Murder at Hazelmoor is the only Christie novel in which I actually solved the murder with the clues provided. I don't know if that makes me as smart as Emily Trefusis, or just lucky. And no, it wasn't just guesswork on my part. I fully expected to have been duped but the clues are there to point to the culprit. There are loads of red herrings and everyone has a reason for doing the old codger in, but only one of them done it.

Both novels are easily found in practically any used bookstore. Happy sleuthing!

Sunday, August 28, 2016

The Female Man - Joanna Russ

A beautiful chick who swims naked and whose breasts float on the water like flowers, a chick in a rain-tight shirt who says she balls with her friends but doesn't get uptight about it, that's the real thing. 

Bantam, February 1975
Yeah, if you think you're going to find anyone like that beautiful chick in this novel, keep looking. She's not real, or never was real, or real only in the imagination of the fool that wastes his time seeking her. I don't know which, because the passage above is a single chapter out of Joanna Russ's 1975 classic The Female Man.

I didn't say "Feminist" classic, or Science Fiction classic because I don't feel equipped enough to address this book on either of those terms. What I know about Feminist Literature could be fit into a shot glass. As for Science Fiction, yes, you'll find this novel under that category, but I think it's a limiting label. It's "science" fiction in that it has time travel and parallel dimensions but I would be tempted to just call it a novel of ideas and leave it at that. As for plots, I couldn't summarize one here for you. It doesn't matter. There isn't a point to reading a book like this to see what happens next. In fact, often in the novel, I didn't know which dimension I was in, or whose voice I was listening to. Sometimes it's clear, but there are 4 viewpoints to see through in the pages that trying to find solid purchase within any one of them is frustrating. So I let the novel present itself to me on its own terms and discovered that, once I surrendered to it, I really liked it.

There are four characters: Janet, Jeannine, Joanna and Jael. Janet is from a future (not "our" future) society named Whileaway where males have been extinct for more than 800 years. Jeannine is from a contemporary (parallel?) society wherein the Great Depression continues into the 70's. There was no feminist shift in attitudes, likely no civil protest to speak of. Woman may have jobs, but their place is to marry and have children. Joanna's (Joanna Russ?) world is "our" world as it was in the 70's, and Jael's world is that in which a war of the sexes has been waging for several decades. All four women are gathered into one time and place in the novel, and all four women are the same woman living apart in their own time and place. How they relate to each other, and what each separate dimension exposes them to is what the novel is about. And let me warn you, men, mankind, the male species, the beings with the Y chromosome, do not represent here well at all.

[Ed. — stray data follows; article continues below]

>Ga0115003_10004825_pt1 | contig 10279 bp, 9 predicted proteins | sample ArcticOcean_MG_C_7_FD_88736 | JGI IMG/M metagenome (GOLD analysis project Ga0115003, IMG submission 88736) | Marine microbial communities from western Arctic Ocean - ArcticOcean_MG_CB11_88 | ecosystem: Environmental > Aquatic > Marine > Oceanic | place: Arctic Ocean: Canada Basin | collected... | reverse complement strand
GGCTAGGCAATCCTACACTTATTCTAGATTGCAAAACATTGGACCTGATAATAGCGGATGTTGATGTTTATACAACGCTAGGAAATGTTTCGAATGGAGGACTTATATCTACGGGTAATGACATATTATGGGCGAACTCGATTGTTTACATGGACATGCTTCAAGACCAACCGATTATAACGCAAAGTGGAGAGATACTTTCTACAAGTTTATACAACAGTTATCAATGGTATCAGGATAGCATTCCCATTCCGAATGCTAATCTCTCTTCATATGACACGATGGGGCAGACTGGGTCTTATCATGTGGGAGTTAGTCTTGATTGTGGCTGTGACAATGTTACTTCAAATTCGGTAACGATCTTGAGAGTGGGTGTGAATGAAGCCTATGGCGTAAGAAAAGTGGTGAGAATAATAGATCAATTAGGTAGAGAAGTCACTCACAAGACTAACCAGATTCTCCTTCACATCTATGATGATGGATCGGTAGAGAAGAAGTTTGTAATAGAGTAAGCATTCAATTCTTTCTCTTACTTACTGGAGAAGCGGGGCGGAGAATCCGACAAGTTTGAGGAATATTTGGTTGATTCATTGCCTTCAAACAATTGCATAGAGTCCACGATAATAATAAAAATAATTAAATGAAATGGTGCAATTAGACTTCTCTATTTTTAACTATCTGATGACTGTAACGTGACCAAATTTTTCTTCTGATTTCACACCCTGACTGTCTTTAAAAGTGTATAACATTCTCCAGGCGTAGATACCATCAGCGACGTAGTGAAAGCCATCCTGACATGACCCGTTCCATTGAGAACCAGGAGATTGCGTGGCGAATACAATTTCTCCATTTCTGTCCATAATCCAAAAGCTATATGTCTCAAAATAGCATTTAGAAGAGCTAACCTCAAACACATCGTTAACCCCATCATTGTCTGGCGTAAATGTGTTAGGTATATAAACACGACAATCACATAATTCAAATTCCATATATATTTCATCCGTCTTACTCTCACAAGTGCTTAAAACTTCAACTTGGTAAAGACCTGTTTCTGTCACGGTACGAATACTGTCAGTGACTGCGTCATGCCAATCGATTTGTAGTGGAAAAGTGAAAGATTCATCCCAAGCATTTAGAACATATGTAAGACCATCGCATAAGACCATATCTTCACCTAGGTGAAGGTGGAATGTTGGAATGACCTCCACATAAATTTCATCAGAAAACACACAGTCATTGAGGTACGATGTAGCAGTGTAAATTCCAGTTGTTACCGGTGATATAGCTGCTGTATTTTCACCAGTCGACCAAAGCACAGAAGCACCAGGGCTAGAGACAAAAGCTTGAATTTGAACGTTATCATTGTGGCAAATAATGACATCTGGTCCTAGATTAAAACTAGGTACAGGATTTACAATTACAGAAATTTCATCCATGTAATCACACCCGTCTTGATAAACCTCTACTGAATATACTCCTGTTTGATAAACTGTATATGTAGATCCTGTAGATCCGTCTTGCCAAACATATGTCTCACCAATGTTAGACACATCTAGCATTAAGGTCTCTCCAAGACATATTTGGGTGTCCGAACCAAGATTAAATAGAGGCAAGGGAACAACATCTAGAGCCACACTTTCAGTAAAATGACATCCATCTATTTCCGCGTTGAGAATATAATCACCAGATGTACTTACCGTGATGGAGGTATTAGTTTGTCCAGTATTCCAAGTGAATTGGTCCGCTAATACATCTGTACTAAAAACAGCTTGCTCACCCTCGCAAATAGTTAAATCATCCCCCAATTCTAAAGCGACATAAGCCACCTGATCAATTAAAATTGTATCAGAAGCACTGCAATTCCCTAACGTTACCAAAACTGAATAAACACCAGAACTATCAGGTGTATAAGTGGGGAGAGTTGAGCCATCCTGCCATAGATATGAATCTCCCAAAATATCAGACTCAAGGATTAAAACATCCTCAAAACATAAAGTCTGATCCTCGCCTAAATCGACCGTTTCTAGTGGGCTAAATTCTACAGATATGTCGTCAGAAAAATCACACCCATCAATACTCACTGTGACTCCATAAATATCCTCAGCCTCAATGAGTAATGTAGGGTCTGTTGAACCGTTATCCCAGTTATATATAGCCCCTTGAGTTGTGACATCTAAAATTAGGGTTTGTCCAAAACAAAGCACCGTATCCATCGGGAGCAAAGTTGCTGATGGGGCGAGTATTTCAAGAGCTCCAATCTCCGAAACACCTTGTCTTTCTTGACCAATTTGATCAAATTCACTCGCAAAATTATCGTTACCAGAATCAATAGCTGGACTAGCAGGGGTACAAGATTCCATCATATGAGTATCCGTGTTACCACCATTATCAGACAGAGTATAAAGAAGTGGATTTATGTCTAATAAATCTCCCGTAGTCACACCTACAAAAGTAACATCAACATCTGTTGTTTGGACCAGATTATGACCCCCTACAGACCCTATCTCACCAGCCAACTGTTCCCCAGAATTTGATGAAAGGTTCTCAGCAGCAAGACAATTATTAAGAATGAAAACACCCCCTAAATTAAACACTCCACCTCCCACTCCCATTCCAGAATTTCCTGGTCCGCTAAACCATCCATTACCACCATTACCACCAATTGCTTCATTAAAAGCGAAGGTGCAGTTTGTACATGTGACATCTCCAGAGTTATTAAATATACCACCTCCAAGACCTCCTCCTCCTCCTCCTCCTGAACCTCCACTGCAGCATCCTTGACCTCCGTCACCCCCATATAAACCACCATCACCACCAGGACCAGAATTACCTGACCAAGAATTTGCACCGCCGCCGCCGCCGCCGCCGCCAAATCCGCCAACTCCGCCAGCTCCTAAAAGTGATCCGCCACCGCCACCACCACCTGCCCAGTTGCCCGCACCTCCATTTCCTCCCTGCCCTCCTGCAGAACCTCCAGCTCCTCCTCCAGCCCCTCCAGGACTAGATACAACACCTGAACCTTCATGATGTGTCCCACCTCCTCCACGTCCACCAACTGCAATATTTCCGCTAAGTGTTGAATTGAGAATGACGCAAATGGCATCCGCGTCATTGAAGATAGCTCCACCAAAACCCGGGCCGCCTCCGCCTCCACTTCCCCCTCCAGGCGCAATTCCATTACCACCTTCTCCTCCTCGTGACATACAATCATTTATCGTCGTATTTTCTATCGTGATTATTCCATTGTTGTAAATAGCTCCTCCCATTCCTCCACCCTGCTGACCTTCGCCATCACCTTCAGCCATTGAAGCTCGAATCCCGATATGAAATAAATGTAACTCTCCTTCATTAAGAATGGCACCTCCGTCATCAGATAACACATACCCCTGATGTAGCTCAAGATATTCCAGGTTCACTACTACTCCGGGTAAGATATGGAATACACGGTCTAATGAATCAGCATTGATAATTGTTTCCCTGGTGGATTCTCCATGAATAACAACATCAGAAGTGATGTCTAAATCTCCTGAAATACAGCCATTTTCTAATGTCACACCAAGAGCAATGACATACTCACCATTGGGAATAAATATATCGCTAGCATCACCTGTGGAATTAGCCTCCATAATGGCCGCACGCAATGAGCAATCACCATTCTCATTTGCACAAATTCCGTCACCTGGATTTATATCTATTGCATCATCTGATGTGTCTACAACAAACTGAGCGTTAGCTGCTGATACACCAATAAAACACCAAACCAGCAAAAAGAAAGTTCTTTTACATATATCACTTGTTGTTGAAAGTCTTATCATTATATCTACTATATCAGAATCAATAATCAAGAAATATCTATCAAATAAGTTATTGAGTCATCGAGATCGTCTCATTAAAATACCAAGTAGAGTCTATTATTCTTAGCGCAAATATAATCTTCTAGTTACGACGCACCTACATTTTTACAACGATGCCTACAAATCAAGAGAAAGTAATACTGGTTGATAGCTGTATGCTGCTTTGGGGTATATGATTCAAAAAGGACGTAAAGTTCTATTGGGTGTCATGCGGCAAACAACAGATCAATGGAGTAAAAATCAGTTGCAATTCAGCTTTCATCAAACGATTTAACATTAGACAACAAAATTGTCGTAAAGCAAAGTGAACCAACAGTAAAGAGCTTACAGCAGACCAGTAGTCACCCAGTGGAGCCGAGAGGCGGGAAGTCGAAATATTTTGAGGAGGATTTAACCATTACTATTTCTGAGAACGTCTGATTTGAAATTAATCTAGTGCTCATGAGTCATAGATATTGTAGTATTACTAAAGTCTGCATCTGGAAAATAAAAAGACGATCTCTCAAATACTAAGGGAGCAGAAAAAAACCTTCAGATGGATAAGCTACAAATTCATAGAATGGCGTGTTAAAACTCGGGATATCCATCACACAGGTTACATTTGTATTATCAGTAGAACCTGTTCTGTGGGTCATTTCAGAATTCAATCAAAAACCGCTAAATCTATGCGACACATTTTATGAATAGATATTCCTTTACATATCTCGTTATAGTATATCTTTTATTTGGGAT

For example, there is Cal, who is Jeannine's fiance. Cal is something of a bore, who is likely impotent as well. Cal's relationship with Jeannine is one of convenience for him, and one of nothing for her. There is no benefit to Jeannine for having Cal in her life, beyond saving her from becoming a spinster. Then there is Davy, who is Jael's boytoy. And that is in the literal sense. Davy is a robot, designed for Jael's pleasure only. The sexes live apart in Jael's world, and the men address their sexual desires by selecting certain boys to undergo surgery to change them into something resembling females. Joanna's world has your standard run of the mill jerkoff guys in it who objectify women, fear women, blame women, hate women, desire women, and...well you get the idea. Her world is our world and the women in it have learned to play the game. More on this below. Janet's world, in the future, has managed without men for so long that they're not even missed. Janet's world comes across as perhaps the most desirable of all options. So let that sink in for moment. The best option is a world without men. Perhaps it's a debate worth having that Joanna Russ intended this as a takeaway. I don't know.